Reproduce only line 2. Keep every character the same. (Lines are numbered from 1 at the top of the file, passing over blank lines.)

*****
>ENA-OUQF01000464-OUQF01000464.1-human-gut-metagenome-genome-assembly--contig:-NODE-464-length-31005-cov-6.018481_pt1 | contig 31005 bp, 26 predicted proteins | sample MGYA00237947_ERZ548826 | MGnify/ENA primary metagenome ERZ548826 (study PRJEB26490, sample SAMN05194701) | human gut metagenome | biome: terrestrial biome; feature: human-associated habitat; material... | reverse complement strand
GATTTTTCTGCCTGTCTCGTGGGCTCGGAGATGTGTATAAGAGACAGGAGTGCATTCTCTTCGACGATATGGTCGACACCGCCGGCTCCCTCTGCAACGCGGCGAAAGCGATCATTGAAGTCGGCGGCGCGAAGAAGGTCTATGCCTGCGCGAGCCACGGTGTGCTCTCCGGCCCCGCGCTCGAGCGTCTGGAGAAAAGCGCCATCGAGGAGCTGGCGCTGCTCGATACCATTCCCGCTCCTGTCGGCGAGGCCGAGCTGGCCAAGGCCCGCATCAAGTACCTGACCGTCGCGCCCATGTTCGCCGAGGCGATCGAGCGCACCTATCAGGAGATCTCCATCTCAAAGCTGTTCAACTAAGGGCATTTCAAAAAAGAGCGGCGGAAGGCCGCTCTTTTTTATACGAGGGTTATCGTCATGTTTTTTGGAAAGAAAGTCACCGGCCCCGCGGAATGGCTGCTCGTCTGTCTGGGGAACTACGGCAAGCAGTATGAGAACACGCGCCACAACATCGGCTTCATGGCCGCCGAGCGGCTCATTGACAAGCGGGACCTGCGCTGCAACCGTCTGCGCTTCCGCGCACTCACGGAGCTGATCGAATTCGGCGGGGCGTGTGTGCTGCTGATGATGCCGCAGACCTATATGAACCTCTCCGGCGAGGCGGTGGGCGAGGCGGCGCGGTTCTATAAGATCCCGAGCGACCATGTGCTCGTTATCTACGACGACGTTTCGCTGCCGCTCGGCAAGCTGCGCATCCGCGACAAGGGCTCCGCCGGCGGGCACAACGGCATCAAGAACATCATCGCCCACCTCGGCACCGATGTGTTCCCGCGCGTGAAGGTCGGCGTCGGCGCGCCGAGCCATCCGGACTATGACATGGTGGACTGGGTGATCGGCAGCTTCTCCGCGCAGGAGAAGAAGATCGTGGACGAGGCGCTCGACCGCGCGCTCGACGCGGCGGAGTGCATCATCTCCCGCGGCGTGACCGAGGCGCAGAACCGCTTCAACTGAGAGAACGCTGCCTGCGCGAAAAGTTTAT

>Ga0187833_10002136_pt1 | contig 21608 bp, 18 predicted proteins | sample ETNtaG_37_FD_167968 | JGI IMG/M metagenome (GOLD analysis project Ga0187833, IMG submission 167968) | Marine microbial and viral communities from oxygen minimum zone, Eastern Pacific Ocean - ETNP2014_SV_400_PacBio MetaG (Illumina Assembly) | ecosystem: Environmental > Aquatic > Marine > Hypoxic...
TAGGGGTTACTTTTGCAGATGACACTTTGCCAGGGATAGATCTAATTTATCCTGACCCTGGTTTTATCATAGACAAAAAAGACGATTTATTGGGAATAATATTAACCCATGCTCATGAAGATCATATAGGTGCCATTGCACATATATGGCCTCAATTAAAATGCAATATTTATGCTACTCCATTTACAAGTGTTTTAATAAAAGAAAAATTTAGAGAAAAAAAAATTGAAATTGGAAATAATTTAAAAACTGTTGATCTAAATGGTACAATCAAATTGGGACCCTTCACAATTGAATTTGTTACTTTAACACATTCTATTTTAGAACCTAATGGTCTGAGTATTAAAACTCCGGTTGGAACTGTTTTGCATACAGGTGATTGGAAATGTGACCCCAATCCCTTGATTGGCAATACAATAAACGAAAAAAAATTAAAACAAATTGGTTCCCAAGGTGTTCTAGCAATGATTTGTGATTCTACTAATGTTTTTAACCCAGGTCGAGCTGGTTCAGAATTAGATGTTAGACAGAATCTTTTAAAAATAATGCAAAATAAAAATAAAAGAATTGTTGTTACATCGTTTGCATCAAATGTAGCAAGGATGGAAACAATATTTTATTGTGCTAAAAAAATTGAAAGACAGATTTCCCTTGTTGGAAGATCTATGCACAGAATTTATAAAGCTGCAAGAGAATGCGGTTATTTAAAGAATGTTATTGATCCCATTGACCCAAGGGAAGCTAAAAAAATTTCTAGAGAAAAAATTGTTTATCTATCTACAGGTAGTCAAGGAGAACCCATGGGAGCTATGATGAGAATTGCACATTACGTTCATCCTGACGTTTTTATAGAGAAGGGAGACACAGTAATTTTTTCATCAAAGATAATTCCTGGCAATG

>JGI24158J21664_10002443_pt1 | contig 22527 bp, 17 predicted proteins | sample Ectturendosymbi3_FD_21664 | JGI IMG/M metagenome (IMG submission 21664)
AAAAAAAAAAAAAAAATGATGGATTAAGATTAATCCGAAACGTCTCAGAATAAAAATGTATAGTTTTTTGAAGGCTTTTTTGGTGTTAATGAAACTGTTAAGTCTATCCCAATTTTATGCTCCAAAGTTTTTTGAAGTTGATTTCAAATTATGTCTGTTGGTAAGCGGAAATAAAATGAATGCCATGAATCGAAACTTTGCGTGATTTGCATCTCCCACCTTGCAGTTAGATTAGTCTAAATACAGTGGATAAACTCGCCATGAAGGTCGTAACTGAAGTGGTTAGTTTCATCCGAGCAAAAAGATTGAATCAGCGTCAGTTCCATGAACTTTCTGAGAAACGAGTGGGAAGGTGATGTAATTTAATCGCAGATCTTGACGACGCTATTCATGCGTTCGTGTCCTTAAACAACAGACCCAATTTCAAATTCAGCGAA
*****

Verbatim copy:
GATTTTTCTGCCTGTCTCGTGGGCTCGGAGATGTGTATAAGAGACAGGAGTGCATTCTCTTCGACGATATGGTCGACACCGCCGGCTCCCTCTGCAACGCGGCGAAAGCGATCATTGAAGTCGGCGGCGCGAAGAAGGTCTATGCCTGCGCGAGCCACGGTGTGCTCTCCGGCCCCGCGCTCGAGCGTCTGGAGAAAAGCGCCATCGAGGAGCTGGCGCTGCTCGATACCATTCCCGCTCCTGTCGGCGAGGCCGAGCTGGCCAAGGCCCGCATCAAGTACCTGACCGTCGCGCCCATGTTCGCCGAGGCGATCGAGCGCACCTATCAGGAGATCTCCATCTCAAAGCTGTTCAACTAAGGGCATTTCAAAAAAGAGCGGCGGAAGGCCGCTCTTTTTTATACGAGGGTTATCGTCATGTTTTTTGGAAAGAAAGTCACCGGCCCCGCGGAATGGCTGCTCGTCTGTCTGGGGAACTACGGCAAGCAGTATGAGAACACGCGCCACAACATCGGCTTCATGGCCGCCGAGCGGCTCATTGACAAGCGGGACCTGCGCTGCAACCGTCTGCGCTTCCGCGCACTCACGGAGCTGATCGAATTCGGCGGGGCGTGTGTGCTGCTGATGATGCCGCAGACCTATATGAACCTCTCCGGCGAGGCGGTGGGCGAGGCGGCGCGGTTCTATAAGATCCCGAGCGACCATGTGCTCGTTATCTACGACGACGTTTCGCTGCCGCTCGGCAAGCTGCGCATCCGCGACAAGGGCTCCGCCGGCGGGCACAACGGCATCAAGAACATCATCGCCCACCTCGGCACCGATGTGTTCCCGCGCGTGAAGGTCGGCGTCGGCGCGCCGAGCCATCCGGACTATGACATGGTGGACTGGGTGATCGGCAGCTTCTCCGCGCAGGAGAAGAAGATCGTGGACGAGGCGCTCGACCGCGCGCTCGACGCGGCGGAGTGCATCATCTCCCGCGGCGTGACCGAGGCGCAGAACCGCTTCAACTGAGAGAACGCTGCCTGCGCGAAAAGTTTAT